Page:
We do recommend you to take some exercises for your Kilimanjaro adventure. Good fitness level will always be a good advantage for a Kilimanjaro adventurer, as it will help you to tackle daily trekking challenge with ease and comfort.
If, however, for some reason you do not have an opportunity to take some workouts for your Kilimanjaro adventure – do not give up. Consider choosing a more extended program (such as Lemosho 8-day) with less daily trekking distance
How long does it take to walk up Kilimanjaro?
Depending on the route which you choose for your Kilimanjaro climbing adventure, it may take from 5 to 8 days. Longer programs with camping in Kilimanjaro crater are also available.
Do I need to have an insurance for Kilimanjaro trekking?
Though it is not a mandatory requirement for taking part in our Mount Kilimanjaro climb expeditions, we strongly recommend buying insurance against possible cancellation of your trip, lost and/or delayed luggage, emergency repatriation, emergency medical evacuation with helicopters.
Do I need to have a vaccination for Kilimanjaro expedition?
It is imperative to have a vaccination against yellow fever to enter Tanzania in case you are travelling to Tanzania from a country with risk of yellow fever transmission. In all other cases there are no immunization/vaccination restrictions to enter Tanzania.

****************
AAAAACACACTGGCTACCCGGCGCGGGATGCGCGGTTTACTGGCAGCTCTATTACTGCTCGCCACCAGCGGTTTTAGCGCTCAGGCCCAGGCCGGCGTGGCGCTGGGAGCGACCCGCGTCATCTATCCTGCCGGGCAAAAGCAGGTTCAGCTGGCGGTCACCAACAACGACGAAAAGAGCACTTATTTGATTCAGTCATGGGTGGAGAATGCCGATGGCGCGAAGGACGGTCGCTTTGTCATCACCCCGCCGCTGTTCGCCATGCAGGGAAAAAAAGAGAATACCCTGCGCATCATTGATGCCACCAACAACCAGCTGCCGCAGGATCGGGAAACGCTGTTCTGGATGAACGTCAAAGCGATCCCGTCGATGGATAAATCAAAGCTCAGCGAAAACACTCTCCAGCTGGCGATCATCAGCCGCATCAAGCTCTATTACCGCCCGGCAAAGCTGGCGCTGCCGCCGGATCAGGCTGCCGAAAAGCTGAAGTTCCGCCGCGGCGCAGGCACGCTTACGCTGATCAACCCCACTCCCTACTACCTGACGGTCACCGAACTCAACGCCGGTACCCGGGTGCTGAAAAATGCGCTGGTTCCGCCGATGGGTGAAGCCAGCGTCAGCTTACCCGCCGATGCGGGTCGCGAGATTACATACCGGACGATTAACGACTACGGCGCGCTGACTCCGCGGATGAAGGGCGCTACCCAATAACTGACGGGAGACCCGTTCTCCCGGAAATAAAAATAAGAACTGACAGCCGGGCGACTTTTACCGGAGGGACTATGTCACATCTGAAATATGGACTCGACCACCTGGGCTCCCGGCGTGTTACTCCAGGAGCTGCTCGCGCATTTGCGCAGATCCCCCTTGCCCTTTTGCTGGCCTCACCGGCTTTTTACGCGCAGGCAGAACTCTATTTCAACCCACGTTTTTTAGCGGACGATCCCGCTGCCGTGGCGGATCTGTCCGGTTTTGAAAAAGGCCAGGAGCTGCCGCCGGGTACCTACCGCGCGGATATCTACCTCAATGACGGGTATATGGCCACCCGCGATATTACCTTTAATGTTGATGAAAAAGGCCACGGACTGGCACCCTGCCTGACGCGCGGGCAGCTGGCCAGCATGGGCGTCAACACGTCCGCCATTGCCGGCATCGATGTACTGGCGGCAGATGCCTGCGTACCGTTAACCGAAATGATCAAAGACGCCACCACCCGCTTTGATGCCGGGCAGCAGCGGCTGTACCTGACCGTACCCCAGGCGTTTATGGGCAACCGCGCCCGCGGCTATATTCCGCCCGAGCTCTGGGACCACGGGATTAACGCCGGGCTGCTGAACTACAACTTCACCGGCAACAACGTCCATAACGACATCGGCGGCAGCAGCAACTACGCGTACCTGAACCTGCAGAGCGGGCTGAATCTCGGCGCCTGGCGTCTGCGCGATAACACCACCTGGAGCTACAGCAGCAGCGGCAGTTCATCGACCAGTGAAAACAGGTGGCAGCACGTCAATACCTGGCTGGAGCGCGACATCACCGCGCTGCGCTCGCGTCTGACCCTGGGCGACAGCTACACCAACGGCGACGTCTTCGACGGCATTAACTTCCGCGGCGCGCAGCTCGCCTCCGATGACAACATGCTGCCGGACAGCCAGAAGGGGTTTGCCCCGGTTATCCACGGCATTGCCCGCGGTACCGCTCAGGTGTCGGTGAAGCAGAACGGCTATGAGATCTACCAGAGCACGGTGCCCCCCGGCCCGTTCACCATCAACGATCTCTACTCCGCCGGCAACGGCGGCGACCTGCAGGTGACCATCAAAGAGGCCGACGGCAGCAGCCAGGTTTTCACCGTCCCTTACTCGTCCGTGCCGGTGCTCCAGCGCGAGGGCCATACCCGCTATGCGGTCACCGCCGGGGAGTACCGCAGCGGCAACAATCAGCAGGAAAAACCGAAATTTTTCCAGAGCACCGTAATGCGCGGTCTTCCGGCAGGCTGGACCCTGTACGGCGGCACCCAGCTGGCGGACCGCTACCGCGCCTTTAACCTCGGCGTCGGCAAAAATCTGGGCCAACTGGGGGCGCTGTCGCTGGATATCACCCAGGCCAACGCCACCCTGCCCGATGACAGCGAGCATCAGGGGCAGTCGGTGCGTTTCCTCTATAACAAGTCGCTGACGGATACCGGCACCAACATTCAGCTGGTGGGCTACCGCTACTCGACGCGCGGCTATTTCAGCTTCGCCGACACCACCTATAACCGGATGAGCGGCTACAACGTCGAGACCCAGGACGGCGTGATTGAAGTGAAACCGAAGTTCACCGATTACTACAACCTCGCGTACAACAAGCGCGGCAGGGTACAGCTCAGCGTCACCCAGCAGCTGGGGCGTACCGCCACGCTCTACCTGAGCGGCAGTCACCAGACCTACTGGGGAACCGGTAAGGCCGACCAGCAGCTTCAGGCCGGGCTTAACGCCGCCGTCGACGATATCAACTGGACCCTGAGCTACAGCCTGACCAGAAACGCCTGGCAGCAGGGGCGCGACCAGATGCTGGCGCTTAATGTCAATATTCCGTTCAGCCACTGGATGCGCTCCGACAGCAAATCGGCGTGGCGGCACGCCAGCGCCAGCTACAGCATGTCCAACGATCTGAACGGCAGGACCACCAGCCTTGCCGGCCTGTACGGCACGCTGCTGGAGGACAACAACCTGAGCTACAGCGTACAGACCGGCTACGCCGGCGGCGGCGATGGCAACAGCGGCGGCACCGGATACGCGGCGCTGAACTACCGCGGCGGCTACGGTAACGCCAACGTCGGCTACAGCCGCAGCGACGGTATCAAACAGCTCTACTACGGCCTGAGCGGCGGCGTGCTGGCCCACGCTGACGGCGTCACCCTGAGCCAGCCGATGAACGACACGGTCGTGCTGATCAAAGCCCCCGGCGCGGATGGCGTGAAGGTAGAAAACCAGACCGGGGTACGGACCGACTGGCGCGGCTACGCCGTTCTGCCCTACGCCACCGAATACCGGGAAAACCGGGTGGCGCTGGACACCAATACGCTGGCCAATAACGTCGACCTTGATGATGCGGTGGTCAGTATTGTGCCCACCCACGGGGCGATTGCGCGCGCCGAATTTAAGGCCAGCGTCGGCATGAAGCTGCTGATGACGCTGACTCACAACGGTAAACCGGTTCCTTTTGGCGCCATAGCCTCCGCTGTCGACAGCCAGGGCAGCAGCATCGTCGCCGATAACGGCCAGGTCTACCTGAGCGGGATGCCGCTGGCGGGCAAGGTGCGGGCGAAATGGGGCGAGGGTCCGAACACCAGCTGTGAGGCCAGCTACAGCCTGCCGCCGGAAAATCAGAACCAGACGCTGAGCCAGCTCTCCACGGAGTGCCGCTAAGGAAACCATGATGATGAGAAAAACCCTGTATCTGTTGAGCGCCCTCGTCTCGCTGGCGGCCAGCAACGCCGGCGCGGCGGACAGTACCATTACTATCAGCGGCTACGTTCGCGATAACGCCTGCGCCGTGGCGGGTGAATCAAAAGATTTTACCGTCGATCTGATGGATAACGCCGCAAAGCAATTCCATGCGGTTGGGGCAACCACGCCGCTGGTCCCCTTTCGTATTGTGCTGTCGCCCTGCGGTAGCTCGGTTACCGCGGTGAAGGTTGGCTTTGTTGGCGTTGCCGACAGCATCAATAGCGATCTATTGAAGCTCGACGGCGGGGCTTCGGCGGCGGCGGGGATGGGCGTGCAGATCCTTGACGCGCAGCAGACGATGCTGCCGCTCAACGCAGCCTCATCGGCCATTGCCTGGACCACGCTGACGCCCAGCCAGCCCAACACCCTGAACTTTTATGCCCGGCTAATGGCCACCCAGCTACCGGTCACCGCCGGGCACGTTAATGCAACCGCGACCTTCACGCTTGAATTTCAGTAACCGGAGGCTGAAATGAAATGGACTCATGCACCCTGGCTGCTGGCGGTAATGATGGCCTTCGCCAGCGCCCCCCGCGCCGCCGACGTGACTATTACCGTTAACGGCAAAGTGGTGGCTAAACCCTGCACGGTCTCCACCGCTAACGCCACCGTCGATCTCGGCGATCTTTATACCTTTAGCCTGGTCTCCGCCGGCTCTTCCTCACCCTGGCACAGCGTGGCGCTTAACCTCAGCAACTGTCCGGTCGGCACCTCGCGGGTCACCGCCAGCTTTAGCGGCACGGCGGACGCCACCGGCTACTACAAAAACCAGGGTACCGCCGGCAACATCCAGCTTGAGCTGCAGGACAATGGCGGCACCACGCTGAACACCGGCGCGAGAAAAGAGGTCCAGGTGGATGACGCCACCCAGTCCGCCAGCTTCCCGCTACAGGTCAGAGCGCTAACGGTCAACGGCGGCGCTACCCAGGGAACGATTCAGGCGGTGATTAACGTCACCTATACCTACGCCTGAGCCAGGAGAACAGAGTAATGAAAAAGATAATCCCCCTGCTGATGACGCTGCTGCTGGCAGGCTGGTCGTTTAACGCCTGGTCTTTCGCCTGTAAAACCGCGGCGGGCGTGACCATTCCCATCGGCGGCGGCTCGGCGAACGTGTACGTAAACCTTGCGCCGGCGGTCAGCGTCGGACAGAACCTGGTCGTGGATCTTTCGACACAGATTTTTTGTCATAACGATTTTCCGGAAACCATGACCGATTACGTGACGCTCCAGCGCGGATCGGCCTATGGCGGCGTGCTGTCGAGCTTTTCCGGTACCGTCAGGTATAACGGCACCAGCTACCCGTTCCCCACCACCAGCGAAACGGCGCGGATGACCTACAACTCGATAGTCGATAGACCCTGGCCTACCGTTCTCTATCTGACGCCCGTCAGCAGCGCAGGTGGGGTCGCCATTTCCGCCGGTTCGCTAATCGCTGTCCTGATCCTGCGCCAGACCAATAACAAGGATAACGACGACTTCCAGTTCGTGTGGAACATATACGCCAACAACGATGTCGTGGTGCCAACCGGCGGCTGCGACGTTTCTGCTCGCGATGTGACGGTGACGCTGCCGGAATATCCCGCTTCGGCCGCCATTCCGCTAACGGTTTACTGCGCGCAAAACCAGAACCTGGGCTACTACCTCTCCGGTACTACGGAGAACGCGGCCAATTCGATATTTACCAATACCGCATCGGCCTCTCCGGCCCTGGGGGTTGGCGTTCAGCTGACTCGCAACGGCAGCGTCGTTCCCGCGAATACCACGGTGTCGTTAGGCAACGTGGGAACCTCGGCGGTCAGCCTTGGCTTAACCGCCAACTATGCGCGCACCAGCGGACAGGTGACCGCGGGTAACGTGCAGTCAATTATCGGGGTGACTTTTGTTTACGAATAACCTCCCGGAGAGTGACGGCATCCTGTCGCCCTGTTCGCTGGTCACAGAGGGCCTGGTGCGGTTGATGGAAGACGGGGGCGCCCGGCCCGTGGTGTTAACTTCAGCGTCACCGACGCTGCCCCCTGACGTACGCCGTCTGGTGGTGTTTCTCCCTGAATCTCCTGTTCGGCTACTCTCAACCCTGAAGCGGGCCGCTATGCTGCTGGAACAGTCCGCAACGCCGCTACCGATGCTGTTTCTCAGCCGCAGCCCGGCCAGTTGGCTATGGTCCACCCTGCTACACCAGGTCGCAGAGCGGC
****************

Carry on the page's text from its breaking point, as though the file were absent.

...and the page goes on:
For all those interested in getting more information we recommend reading our article Tanzania vaccination requirements.
Trekking, hiking or climbing?
Though three terms are often used interchangeably, there are some semantic differences. Hiking refers to the easiest type of leisure “walking” activities and implies that a hiker is walking by specially designated and adapted trails or human-made roads.
Trekking also refers to the process of walking, yet this concept implies that a “trekker” walks a longer distance than a hiker and exerts himself physically above ordinary level. Another noticeable difference is that trekking expeditions take place in the areas with no transportation.
The idea of “mountain climbing”, on the other hand, is fundamentally different from “hiking” or “trekking”. There are two distinguishing features of mountain climbing. Firstly, it means using special equipment (clothes and gear), which is not usually used for hiking or trekking expeditions. Secondly, the purpose of a climbing expedition is reaching the top of a mountain, while hiking and trekking may be practised in other wilderness areas.
Thus, semantically Kilimanjaro expeditions are both climbing and trekking. One-day Kilimanjaro adventures to the lower camps may be classified as “hikes”.
We at Tanzania Tourism Safari are tolerant to the conceptual differences and use all these terms interchangeably.
High altitude acclimatization for Kilimanjaro
In short, at 6000 m (19700 f) altitude the proportion of oxygen molecules in the atmosphere is substantially lower than at the sea level. It is discomforting for a human body, which is accustomed to getting certain amounts of oxygen.
We can get adapted to the shortage of oxygen molecules, but it is possible only when we progress upwards slowly to allow our body to make the necessary transformations in your respiratory system. Too fast ascent is the shortest way to HAPE and HACE, which are both life-threatening conditions.
Proper acclimatization is the most important aspect of a successful of a Mount Kilimanjaro climb.